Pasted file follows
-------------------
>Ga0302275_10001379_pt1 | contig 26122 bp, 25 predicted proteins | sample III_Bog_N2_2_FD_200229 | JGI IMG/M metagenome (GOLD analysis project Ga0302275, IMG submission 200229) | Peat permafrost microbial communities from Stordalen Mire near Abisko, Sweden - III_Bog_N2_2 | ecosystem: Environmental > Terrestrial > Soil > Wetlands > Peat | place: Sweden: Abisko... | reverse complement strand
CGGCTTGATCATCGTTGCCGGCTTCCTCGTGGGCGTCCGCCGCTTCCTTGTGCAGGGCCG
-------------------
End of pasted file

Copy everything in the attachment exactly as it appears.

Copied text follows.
>Ga0302275_10001379_pt1 | contig 26122 bp, 25 predicted proteins | sample III_Bog_N2_2_FD_200229 | JGI IMG/M metagenome (GOLD analysis project Ga0302275, IMG submission 200229) | Peat permafrost microbial communities from Stordalen Mire near Abisko, Sweden - III_Bog_N2_2 | ecosystem: Environmental > Terrestrial > Soil > Wetlands > Peat | place: Sweden: Abisko... | reverse complement strand
CGGCTTGATCATCGTTGCCGGCTTCCTCGTGGGCGTCCGCCGCTTCCTTGTGCAGGGCCG